Florida requires twelve jurors and two alternates to hear a first degree murder case. The state only requires a minimum of six jurors and two alternates for all other felony charges, like the second degree murder charge in the George Zimmerman trial.
Nearly a week after George Zimmerman's acquittal by six jurors, one state lawmaker is proposing Florida increase the number of jury members to twelve in felony cases.
State Representative Randolph Bracy says six member juries don't accurately represent the population, but some local attorneys aren't so sure about his proposal.
"It used to be a little bit more restrictive. You used to have to be a taxpayer. Now you only have to have a Florida driver's license. Juries in Florida have never been more diverse," said Zachary Taylor, an attorney of Waylon and Thompson.
Diversity isn't the only issue with increasing the size of trial juries.
"Jury selection would take a whole lot longer. Second of all, you would have a lot more opportunity to have juries that basically had that one hold out vote and then you basically have a mistrial. You have to come back and try it again," said Glenn Hess, State Attorney of the 14th Judicial Circuit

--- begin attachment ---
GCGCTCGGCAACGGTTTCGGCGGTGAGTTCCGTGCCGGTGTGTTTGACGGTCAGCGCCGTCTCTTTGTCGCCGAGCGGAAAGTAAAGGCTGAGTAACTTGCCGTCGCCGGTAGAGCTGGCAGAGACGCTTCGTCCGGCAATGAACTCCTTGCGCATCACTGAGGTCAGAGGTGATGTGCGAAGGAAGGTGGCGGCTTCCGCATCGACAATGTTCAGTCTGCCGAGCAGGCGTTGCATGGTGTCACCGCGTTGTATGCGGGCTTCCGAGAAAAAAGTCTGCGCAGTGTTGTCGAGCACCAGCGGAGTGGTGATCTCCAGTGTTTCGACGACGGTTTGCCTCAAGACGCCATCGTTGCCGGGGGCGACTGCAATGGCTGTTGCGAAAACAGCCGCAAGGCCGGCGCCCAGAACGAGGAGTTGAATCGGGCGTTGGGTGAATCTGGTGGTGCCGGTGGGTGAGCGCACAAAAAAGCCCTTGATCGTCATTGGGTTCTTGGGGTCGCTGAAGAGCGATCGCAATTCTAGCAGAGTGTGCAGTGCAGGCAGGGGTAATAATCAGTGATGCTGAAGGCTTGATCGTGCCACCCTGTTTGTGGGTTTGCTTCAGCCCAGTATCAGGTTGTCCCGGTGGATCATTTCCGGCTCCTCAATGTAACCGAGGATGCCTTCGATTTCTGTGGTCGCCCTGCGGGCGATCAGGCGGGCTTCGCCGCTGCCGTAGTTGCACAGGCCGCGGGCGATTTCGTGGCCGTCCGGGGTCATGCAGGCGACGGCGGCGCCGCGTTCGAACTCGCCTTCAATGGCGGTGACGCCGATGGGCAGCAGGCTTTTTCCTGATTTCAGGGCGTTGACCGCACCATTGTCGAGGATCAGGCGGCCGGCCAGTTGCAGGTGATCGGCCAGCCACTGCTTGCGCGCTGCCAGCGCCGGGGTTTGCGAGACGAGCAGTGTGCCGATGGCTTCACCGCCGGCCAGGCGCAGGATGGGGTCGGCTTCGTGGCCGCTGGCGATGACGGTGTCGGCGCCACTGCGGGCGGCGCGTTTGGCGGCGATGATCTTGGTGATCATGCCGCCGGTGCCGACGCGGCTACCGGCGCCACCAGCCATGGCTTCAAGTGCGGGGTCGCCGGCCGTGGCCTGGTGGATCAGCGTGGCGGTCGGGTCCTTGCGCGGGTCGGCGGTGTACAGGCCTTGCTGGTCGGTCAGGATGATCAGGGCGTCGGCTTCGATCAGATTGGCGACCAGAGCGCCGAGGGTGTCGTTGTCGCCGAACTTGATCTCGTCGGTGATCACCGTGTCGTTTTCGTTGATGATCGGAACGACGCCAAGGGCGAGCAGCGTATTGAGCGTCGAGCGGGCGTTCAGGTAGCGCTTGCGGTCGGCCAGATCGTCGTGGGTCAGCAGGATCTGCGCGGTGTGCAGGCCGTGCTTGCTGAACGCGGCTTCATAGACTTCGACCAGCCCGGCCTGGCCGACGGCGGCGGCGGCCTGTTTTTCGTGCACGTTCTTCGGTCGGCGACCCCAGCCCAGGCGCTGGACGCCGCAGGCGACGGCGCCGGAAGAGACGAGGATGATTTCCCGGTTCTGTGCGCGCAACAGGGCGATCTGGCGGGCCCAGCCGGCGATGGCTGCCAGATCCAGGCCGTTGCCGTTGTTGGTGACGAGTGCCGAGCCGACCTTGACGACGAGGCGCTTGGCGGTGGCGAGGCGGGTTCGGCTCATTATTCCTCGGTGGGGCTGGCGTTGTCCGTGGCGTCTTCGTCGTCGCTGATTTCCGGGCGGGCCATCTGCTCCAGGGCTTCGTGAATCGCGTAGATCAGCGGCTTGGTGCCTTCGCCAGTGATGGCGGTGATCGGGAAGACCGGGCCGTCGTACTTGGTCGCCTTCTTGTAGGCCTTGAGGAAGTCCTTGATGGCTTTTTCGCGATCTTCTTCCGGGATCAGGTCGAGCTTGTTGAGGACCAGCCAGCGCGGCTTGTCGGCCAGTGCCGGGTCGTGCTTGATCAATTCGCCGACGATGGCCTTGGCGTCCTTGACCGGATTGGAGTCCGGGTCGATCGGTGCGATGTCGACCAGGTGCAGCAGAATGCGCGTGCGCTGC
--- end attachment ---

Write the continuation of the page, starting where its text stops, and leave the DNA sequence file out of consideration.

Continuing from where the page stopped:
The Clerk of Courts also pointed out it will cost taxpayers more money to enlarge juries.
They currently pay jurors $15 a day. That totals to $120. If the proposed legislation goes through, that total would be $210 a day with twelve jurors and two alternates.
That's if the juror's employer doesn't pay for their jury service.
Then there's the issue of summoning a jury pool. Currently the clerk's office selects more than 200 people to fill a six member jury.
That number would increase to more than 300 people if twelve jurors become the standard.
Florida is one of a handful of states that allows six member juries to decide felony case. Most states require twelve jurors.